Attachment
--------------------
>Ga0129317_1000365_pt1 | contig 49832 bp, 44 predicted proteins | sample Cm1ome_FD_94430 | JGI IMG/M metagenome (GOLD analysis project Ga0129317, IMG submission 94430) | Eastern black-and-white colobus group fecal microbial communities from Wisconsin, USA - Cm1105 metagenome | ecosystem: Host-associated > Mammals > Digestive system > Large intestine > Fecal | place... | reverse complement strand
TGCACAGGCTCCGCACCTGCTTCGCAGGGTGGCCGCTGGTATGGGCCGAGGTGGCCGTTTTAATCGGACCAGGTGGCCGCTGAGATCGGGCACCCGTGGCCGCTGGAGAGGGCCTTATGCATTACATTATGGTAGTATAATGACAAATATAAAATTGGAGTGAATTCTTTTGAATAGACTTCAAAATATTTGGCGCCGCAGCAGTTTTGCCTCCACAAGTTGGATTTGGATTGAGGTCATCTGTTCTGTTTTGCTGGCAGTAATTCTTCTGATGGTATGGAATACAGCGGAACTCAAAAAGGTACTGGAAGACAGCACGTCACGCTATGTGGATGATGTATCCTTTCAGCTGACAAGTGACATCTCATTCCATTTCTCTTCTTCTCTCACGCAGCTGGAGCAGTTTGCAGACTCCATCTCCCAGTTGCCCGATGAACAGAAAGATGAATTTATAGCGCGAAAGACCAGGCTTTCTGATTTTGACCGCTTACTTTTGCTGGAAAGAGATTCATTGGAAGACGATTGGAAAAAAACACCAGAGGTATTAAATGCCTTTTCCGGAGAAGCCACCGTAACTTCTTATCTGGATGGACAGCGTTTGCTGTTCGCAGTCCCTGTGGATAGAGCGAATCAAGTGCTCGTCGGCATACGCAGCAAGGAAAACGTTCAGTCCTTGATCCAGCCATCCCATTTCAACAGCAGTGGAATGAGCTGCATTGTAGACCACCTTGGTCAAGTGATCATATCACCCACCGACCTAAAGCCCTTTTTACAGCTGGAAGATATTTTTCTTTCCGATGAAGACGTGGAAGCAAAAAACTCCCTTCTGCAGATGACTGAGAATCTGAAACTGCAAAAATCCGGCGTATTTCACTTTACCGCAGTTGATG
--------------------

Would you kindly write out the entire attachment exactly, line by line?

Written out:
>Ga0129317_1000365_pt1 | contig 49832 bp, 44 predicted proteins | sample Cm1ome_FD_94430 | JGI IMG/M metagenome (GOLD analysis project Ga0129317, IMG submission 94430) | Eastern black-and-white colobus group fecal microbial communities from Wisconsin, USA - Cm1105 metagenome | ecosystem: Host-associated > Mammals > Digestive system > Large intestine > Fecal | place... | reverse complement strand
TGCACAGGCTCCGCACCTGCTTCGCAGGGTGGCCGCTGGTATGGGCCGAGGTGGCCGTTTTAATCGGACCAGGTGGCCGCTGAGATCGGGCACCCGTGGCCGCTGGAGAGGGCCTTATGCATTACATTATGGTAGTATAATGACAAATATAAAATTGGAGTGAATTCTTTTGAATAGACTTCAAAATATTTGGCGCCGCAGCAGTTTTGCCTCCACAAGTTGGATTTGGATTGAGGTCATCTGTTCTGTTTTGCTGGCAGTAATTCTTCTGATGGTATGGAATACAGCGGAACTCAAAAAGGTACTGGAAGACAGCACGTCACGCTATGTGGATGATGTATCCTTTCAGCTGACAAGTGACATCTCATTCCATTTCTCTTCTTCTCTCACGCAGCTGGAGCAGTTTGCAGACTCCATCTCCCAGTTGCCCGATGAACAGAAAGATGAATTTATAGCGCGAAAGACCAGGCTTTCTGATTTTGACCGCTTACTTTTGCTGGAAAGAGATTCATTGGAAGACGATTGGAAAAAAACACCAGAGGTATTAAATGCCTTTTCCGGAGAAGCCACCGTAACTTCTTATCTGGATGGACAGCGTTTGCTGTTCGCAGTCCCTGTGGATAGAGCGAATCAAGTGCTCGTCGGCATACGCAGCAAGGAAAACGTTCAGTCCTTGATCCAGCCATCCCATTTCAACAGCAGTGGAATGAGCTGCATTGTAGACCACCTTGGTCAAGTGATCATATCACCCACCGACCTAAAGCCCTTTTTACAGCTGGAAGATATTTTTCTTTCCGATGAAGACGTGGAAGCAAAAAACTCCCTTCTGCAGATGACTGAGAATCTGAAACTGCAAAAATCCGGCGTATTTCACTTTACCGCAGTTGATG